Bay Area camp cancels all summer sessions over swastika scandal

A California summer camp tucked away in a wooded pocket of Silicon Valley has abruptly canceled all summer sessions after several staff members quit following a controversy over a swastika symbol on one of the buildings .

The sudden closure of Hidden Villa in Los Altos affects some 900 children who had planned to attend day or night camps in the coming months.

“Over the past weekend, 4 camp staff, including the summer camp director, have tendered their resignations with immediate effect,” wrote board chairman Peter Hartzell and interim executive director Philip Arca. in a June 8 letter posted on the Hidden Villa website. “The loss of these key positions led to the heartbreaking decision that we would be unable to responsibly provide a safe summer camp experience.”

Camp director Philip James, who is black, told the Los Altos Town Crier that he resigned on Sunday “due to the organization’s failure to address structural and institutional racism issues.” The breaking point for him and other staff was the camp’s inability to quickly remove a swastika design from the exterior of Duveneck House, a historic home on camp property that is available at the rental for events such as rehearsal dinners and corporate retreats.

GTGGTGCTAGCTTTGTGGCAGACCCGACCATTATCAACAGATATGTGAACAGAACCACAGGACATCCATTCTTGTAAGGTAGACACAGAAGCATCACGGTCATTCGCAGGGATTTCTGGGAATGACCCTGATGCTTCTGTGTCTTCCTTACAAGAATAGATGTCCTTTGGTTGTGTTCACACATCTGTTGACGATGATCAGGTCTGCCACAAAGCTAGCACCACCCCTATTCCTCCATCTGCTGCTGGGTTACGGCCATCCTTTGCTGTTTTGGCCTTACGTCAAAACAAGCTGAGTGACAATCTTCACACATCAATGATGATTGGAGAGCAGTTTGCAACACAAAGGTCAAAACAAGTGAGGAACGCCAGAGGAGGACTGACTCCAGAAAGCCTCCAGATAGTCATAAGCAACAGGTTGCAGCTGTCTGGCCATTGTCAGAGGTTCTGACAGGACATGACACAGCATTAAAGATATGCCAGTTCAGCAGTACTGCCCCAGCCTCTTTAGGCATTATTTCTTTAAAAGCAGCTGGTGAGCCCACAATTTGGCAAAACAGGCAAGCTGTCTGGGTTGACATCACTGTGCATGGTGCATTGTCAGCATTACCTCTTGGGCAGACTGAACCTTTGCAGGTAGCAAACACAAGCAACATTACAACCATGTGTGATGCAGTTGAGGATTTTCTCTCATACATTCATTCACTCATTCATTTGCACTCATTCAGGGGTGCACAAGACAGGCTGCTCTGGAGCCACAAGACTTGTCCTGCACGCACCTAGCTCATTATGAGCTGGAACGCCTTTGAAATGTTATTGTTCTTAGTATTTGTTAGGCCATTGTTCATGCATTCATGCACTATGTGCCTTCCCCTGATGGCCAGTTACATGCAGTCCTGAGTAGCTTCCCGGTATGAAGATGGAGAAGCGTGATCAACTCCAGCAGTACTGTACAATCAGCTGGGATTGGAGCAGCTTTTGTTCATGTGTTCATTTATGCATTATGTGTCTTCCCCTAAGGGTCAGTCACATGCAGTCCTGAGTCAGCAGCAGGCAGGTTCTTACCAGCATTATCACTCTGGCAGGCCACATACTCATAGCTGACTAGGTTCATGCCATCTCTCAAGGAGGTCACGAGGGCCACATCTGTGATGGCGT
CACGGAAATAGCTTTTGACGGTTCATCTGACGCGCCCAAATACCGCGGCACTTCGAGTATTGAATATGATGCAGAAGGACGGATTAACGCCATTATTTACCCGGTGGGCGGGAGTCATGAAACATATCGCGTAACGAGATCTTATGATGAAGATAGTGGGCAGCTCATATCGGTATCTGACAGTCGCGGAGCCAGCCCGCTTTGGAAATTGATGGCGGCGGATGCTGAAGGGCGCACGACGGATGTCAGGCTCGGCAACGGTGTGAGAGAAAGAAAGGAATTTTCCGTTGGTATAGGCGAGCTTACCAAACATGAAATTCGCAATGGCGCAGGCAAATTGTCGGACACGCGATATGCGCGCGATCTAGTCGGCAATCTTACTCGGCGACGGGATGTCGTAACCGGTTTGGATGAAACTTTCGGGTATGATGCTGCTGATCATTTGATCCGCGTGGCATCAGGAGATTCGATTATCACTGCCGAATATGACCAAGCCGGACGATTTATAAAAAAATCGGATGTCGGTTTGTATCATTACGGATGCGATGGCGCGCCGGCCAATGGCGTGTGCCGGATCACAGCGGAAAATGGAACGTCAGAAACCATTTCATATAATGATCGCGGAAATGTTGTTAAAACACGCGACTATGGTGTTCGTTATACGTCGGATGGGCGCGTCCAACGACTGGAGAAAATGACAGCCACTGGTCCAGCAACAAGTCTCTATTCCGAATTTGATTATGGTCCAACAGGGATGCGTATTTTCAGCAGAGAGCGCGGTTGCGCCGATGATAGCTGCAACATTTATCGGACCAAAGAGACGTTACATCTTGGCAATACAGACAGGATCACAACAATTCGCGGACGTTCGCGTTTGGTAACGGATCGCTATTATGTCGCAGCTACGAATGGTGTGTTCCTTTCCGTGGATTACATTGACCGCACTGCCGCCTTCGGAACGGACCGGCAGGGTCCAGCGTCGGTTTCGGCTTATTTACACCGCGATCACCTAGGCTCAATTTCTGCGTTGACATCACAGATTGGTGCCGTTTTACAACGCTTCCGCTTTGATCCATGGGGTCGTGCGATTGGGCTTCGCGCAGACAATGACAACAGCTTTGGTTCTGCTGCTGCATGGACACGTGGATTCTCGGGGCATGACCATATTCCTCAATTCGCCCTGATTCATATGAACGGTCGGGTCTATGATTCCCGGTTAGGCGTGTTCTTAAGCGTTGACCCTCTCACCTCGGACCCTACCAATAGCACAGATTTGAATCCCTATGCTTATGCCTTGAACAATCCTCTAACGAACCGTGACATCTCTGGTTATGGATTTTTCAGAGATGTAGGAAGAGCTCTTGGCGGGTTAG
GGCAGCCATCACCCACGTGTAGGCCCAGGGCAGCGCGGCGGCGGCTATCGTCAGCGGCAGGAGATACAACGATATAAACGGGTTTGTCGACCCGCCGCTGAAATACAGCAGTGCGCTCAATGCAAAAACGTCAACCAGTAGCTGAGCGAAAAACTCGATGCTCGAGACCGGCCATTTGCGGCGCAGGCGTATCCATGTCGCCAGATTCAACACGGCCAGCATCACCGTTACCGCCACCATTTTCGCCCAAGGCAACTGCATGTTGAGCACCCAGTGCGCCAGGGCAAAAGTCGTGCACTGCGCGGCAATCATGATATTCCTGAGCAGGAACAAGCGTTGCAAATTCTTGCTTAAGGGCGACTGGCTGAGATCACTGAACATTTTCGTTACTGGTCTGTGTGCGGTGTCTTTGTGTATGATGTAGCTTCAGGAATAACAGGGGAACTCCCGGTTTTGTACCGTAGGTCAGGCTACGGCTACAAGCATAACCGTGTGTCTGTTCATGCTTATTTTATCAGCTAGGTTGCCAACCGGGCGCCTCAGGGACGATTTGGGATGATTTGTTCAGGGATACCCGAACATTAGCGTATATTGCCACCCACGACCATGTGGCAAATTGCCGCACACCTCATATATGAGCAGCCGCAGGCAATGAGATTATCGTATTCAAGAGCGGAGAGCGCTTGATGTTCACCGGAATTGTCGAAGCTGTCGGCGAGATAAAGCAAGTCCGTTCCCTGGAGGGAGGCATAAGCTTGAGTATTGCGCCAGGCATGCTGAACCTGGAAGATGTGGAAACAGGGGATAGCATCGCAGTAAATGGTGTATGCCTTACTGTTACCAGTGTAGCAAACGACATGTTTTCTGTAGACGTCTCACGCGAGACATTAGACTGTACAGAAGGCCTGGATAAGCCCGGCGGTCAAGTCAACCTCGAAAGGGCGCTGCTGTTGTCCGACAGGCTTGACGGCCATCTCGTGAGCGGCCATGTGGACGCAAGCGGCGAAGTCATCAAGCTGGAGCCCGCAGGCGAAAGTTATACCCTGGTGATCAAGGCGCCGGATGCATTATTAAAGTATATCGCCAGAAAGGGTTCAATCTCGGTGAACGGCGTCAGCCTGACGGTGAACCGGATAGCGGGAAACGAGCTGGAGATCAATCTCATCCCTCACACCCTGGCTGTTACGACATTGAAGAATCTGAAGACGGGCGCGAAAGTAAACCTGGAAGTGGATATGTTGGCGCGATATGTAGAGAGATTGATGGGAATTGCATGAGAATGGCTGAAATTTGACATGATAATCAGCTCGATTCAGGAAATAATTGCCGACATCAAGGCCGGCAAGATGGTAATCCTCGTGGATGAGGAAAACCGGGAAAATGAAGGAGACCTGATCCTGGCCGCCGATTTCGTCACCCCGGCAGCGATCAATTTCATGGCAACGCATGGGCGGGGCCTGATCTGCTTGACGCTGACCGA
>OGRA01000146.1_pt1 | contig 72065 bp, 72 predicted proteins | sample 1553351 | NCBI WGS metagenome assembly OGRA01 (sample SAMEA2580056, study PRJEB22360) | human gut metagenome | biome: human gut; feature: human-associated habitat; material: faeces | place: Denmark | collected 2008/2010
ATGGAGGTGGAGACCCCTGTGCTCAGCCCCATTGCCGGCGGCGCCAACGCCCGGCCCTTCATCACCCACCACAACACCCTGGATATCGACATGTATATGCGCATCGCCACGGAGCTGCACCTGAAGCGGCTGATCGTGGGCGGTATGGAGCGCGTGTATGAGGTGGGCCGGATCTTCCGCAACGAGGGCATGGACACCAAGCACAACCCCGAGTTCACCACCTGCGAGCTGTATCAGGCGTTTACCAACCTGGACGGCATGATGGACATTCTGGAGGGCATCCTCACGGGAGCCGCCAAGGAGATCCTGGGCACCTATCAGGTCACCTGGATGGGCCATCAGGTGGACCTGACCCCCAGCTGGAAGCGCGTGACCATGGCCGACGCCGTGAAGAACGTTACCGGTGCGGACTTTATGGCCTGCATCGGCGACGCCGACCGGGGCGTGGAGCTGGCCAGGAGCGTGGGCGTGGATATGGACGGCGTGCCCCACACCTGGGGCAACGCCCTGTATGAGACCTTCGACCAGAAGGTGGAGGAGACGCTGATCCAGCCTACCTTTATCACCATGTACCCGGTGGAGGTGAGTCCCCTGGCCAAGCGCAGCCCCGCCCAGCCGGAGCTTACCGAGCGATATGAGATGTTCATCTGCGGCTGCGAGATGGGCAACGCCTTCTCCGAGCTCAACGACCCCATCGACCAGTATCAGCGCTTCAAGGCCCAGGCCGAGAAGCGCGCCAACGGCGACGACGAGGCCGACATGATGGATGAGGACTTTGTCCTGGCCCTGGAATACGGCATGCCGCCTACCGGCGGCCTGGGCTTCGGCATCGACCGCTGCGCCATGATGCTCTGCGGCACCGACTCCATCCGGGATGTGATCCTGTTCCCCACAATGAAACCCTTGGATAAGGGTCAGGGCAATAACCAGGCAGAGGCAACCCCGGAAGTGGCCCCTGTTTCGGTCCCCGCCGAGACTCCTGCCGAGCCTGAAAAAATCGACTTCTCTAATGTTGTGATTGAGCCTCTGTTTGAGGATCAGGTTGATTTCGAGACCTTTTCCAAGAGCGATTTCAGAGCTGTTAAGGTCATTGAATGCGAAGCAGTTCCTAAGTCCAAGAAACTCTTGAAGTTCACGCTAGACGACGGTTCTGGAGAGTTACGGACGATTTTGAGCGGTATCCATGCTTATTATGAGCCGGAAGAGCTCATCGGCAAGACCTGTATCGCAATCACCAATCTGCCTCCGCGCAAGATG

The house was built in 1929 for Frank and Josephine Duveneck, and Josephine is said to have started the first multiracial residential summer camp in the United States on the property in 1945.

The camp administration explained in their letter that the house had three tiles, each about 12 by 12 inches, with Buddhist swastikas and a lotus embedded in them. When the house was built, the symbol would have been considered a good luck charm, but in the 1930s it was co-opted by the Nazis and has since become a symbol of white supremacy.

“These tiles were purchased by Frank and Josephine Duveneck on their honeymoon in 1913 traveling through Asia,” the administration of Hidden Villa said. “It has come to the attention of the community that Buddhist symbols are experienced differently and some people have suffered harm due to their presence on the building.”

The organization said it went through a process with staff and the board to resolve the controversy around the symbol. After community discussions, the tiles were removed on June 7.

“The resignation of our Camp leadership team on June 5, ahead of the Committee’s decision on June 6, puts us in the position to make the difficult decision regarding the Camp,” the organization said. “It also underscores the need for the organization to continue to pause, reflect and further develop action plans to address racial equity concerns shared by staff.”

James told the Crier that the process had become “so difficult” for him and other staff members that they quit before the dismissal.

Prior to the resignations, the camp was already struggling to build full staff and had previously canceled its kindergarten and fifth and sixth grade day camps due to shortages, the organization said in the letter.

Hidden Villa was not immediately available for comment. This story will be updated if more details become available.

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